Mindful Exercise – II


In my previous post on mindful exercise, I described how I shifted the goal of my exercise from a number of calories or distance to good feeling in the present moment.

Fast forward one more week. I am still doing it. I am still hitting gym on a regular basis. In fact I look forward to it. However as the time passes and as I can see some improvement in my strength/endurance, I am struggling to stick to the original goal. In a way, the focus of making exercise easier on my body is harder on my mind than I thought.

I continuously find myself wanting to increase the speed, set up a speed or distance target, or simply want to push myself a little more. I find criticizing myself when I see an older person running next to me at 6.0 mph while I am cruising at 2.9 mph. I find myself reaching for heavier dumbbells after looking at a huge muscular guy.

It’s hard to ignore the voice in my head that is constantly clamoring to judge myself based on what others are doing. It’s hard to fight against conventional wisdom in the exercise world that if I am not going faster or higher, then I am not “improving”. As if every thing I do somehow must be set up to make it a conflict, a competition, a race, in which I must come out a winner. And unless I am not, and unless there is no net gain on my self esteem, it’s not worth it.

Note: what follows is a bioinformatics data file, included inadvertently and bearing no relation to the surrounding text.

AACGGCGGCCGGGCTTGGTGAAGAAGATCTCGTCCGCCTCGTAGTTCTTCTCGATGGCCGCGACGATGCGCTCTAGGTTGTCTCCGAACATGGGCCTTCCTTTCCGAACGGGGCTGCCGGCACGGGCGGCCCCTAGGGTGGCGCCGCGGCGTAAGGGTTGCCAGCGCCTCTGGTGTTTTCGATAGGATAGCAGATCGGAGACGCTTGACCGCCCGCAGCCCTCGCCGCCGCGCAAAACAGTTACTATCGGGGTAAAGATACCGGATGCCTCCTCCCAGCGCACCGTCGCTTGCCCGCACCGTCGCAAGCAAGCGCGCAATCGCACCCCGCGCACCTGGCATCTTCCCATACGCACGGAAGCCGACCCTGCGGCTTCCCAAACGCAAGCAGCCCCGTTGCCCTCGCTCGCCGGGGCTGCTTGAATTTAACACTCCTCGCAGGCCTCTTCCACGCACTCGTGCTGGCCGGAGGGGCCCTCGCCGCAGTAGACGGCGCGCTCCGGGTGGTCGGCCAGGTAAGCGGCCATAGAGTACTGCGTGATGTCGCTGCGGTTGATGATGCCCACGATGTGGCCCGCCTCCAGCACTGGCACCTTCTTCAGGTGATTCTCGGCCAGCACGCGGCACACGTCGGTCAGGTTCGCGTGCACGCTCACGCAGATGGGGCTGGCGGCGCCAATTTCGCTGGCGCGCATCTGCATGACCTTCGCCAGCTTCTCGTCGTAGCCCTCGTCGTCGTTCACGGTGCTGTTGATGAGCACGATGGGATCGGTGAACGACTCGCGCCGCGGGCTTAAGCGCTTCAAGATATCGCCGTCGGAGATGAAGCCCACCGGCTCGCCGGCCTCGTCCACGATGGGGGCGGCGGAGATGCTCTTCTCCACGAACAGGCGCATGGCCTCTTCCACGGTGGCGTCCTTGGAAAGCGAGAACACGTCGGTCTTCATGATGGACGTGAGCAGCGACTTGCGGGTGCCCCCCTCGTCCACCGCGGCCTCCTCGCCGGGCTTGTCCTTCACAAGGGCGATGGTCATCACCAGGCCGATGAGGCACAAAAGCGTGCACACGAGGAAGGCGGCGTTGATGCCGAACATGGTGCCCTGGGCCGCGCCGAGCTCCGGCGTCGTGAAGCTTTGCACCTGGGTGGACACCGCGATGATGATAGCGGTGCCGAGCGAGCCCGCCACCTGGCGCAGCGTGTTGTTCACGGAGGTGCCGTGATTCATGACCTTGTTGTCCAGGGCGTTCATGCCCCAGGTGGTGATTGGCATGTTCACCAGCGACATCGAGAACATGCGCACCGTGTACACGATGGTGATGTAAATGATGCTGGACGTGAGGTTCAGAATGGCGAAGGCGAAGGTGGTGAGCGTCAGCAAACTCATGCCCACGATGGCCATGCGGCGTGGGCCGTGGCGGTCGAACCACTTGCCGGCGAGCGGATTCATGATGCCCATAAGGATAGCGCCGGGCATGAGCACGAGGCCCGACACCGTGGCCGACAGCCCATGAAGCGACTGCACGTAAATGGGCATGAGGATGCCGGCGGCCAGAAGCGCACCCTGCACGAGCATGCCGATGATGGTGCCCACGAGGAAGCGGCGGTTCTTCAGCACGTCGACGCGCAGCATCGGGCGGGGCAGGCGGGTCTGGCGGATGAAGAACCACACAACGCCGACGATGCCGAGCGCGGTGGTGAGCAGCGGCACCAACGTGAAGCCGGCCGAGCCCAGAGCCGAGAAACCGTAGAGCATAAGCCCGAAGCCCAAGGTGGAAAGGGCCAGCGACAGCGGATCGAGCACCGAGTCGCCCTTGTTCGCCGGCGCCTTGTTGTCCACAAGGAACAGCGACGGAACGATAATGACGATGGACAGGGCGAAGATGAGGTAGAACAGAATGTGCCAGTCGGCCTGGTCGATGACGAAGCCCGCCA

Years and years of social conditioning at work. Our self image needs regular feed of self esteem, so much so that we are willing to abuse ourselves in the present moment for it.

About the good stuff. Definite and steady positive experiences. My body is happier. It’s happier that I am not abusing it. It’s not scared of exercise and there is no subconscious avoidance or resistance to go to the gym. It does not take any discipline to make me go to the gym. And after an hour of exercise, I come out feeling more refreshed , relaxed and more energetic .

There have been some flashes of interesting insight. One time when doing push ups, and just one short of my intended target, I found myself trying to motivate me.

“Show discipline , stick to the target you decided” says a part of me.

“But the target is mindfulness. If I stick to the target of doing XX pushups, the discipline is in continuing further. But if I stick to the target of being mindful, the discipline is in stopping now because the exercise is not feeling good anymore. ” says the other part.

In that moment I realized very strongly that all the targets, the target to lose XX pounds, the target to run X miles in X mins, or the target to be able to do bench press X pounds are arbitrary. There is no inherent value in the targets. They are important because I made them important with my thinking process.

I stopped push ups one short of my intended target. Let me tell you, it takes a lot of discipline to discard your target in favor of mindfulness.

Here are some lessons I learned.

1. It helps to turn off the distractions like television, or music. That helps me focus on the sensations in my body. It may sound boring at first, but if you think about it, the TV is really helping you distract yourself from the discomfort. If there is no discomfort, or better yet, if there were enjoyable feelings to focus on, do you need the TV?